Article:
Church Leadership
10 Principles To Get The Best From Volunteer Church Leaders
Leaders will attend and volunteer at churches where they are honored as people and where their hard work and leadership skills are recognized and valued.

If you’re not sure you can follow through, don’t schedule it to begin with. But if you do schedule it, keep it and prepare for it! One of the fastest ways to lose good volunteer leaders is to call, then cancel meetings and/or come to them unprepared.

Stop winging it, pastors! Our volunteer leaders deserve better from us.

7. Honor Them and Their Time

People are under no obligation to volunteer at your church. Or mine. None. Nada. Zip.

Sure, as believers we are called to contribute to the health and well-being of the church, but that leaves people with a lot of choices about which church they’ll choose to make those commitments to.

Leaders will attend and volunteer at churches where they are honored as people and where their hard work and leadership skills are recognized and valued. Not because they’re seeking glory (there’s not a lot of glory overseeing the church nursery) but because they want to make a real difference. Plus, honoring one another is just the right thing to do.

8. Train, Don’t Just Tell

Buying new Sunday School curriculum is not the same as training your new Sunday School leader.

Telling the youth leader to “teach the kids more Bible verses” is not the same as training them how do it.

Leadership is an art. And a skill. It’s learned by spending quality time with other leaders.

Leadership is an art. And a skill. It’s learned by spending quality time with other leaders.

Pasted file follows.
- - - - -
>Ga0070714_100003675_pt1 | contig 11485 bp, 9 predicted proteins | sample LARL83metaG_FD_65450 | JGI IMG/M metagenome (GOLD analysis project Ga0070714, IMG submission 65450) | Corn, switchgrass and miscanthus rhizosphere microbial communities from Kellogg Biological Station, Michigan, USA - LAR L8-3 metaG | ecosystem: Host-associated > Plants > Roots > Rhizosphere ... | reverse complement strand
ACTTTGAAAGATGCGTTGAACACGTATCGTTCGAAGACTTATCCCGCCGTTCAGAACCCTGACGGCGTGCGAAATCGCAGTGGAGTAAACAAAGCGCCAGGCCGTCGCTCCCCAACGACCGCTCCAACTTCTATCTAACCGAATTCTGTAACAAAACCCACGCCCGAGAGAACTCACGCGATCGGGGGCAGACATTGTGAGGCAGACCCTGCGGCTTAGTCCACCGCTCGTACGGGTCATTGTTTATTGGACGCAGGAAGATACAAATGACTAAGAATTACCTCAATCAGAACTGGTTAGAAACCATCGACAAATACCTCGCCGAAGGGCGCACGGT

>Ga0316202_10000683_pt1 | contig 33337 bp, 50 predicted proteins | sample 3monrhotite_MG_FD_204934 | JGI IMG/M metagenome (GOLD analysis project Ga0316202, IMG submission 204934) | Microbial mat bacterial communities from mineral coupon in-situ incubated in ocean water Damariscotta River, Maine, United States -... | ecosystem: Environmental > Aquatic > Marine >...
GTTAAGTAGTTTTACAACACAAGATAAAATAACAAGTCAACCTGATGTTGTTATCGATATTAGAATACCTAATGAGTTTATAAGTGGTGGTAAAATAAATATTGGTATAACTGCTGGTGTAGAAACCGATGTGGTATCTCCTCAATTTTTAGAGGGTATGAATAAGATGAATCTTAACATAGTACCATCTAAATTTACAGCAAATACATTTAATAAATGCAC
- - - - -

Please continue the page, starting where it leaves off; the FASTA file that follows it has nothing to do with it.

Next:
People need to be trained. Training takes time, relationships and assessment.

If you want great leaders, invest in great followers by giving them your time and experience. Take them with you as you do ministry. Listen as much as you talk. That’s what training looks like.

9. Train Leaders to Train Leaders

When I came to my current church 27 years ago, I found an untrained, but passionate young man named Gary Garcia leading the church’s youth group.

We spent a lot of time together in those first years. I took him with me as we did ministry, we talked about the church, and we figured out how to do things better. I was his mentor.

Today, he is more my peer than my protégé. In fact, two years ago he became my lead pastor, and I became the church’s teaching pastor. Over the decades we’ve worked together, he has mentored hundreds of others, scores of whom are in ministry today.

In case you’re wondering how we do this, I don’t use a curriculum for training leaders. I’ve tried several, but they don’t work for my teaching style. I wrote about how we train leaders in Five Simple Steps to Mentor New Believers (Without Overworking the Pastor).

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November 05, 2019 at 10:10 AM

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